MP saw 4th highest number of students’ suicides in 2015
Figures released by the National Crime Records Bureau (NCRB) for 2015 have revealed that Madhya Pradesh saw the fourth highest number of students committing suicide, with 625 such cases.education Updated: Jan 03, 2017 08:38 IST
Figures released by the National Crime Records Bureau (NCRB) for 2015 have revealed that Madhya Pradesh saw the fourth highest number of students committing suicide, with 625 such cases.
MP was only better off than Maharashtra (1230), Tamil Nadu (955) and West Bengal (676), with the state accounting for 7% of the total student suicides reported in the country. However, there has been a decrease of about 3% in such cases when compared to figures for 2014, with the number of suicides dropping from 645 reported cases.
According to medical experts, a fear of failure in examinations, social pressures, anxiety, stress and depression are major reasons why students commit suicide. Failure in examination alone constitutes for 28% of the total student suicides in MP.
Psychiatrist Dr Satyakant Trivedi said imparting knowledge about mental health to students can help them recognise stress and depression. “A subject related to mental health and wellness should be added in the school curriculum. Only when the children get to know about the disorders in their formative years can they be aware about what they are suffering from and how they can seek help about it,” he said.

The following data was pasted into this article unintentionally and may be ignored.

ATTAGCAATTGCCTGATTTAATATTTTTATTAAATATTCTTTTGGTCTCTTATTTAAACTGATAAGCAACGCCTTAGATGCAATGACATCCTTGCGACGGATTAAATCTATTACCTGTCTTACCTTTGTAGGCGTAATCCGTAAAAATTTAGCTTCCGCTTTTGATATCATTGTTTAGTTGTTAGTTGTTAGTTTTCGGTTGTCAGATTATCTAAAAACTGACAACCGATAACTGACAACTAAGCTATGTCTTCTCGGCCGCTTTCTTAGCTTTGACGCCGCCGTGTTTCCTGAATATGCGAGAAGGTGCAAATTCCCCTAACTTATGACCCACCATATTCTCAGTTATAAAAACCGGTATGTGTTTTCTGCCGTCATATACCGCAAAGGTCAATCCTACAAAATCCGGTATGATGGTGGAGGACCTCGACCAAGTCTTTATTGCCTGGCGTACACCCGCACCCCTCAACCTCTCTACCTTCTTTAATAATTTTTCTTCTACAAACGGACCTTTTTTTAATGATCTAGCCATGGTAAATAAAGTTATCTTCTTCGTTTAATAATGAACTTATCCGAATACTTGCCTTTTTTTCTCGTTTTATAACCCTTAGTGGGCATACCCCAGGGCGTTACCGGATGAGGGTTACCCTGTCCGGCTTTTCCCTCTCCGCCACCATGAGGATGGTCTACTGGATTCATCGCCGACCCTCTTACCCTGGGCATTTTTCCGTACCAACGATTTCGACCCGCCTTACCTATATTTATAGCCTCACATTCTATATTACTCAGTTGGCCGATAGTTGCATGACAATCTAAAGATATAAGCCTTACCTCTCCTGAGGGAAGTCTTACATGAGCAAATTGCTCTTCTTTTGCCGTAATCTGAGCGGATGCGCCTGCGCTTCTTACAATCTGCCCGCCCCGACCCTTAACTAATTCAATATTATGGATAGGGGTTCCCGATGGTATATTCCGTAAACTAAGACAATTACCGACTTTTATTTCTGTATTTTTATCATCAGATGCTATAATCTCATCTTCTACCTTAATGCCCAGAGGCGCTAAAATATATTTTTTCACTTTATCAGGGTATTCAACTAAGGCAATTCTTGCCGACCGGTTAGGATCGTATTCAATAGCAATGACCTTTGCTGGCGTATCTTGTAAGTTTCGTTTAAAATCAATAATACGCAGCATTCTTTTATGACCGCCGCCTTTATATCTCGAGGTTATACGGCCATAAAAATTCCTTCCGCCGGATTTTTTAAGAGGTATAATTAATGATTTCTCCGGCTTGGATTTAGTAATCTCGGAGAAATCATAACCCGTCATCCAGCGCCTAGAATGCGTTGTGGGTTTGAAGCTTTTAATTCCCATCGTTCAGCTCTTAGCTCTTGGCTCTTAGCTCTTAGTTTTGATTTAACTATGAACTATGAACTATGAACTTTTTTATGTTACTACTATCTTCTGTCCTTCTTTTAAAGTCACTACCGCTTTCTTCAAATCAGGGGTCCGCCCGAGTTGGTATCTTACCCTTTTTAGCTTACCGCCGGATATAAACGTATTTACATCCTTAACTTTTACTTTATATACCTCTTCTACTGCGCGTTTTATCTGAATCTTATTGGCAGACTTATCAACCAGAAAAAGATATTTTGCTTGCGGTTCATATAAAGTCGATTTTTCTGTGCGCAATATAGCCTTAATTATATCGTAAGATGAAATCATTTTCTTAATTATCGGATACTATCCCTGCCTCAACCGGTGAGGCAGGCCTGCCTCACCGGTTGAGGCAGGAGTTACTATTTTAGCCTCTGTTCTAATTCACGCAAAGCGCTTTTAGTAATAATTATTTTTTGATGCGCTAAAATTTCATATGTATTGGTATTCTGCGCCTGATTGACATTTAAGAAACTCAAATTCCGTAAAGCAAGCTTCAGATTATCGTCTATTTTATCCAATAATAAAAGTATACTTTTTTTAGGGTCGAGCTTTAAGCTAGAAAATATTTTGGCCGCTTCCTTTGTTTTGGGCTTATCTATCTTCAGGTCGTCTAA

‘Ruk Jana Nahi was launched to give students a second chance’
“We are aware of the alarming number of suicides and thus, a scheme called Ruk Jana Nahi was specifically launched to give students a second chance. Every school from now on will have counsellors to address the students’ emotional and mental problems,” minister of state for school education Deepak Joshi said.
Apart from the schemes, directives for a mandatory Yoga session, a period for extracurricular activities, comprehensive and continuous evaluation and counting the ‘best of five marks’ are a few other reforms being adopted by state education department.
The figures also compelled the state assembly to form a committee to look into its reasons and suggest remedial measures. The committee formed during the budget session of the state assembly in April has yet not submitted its report.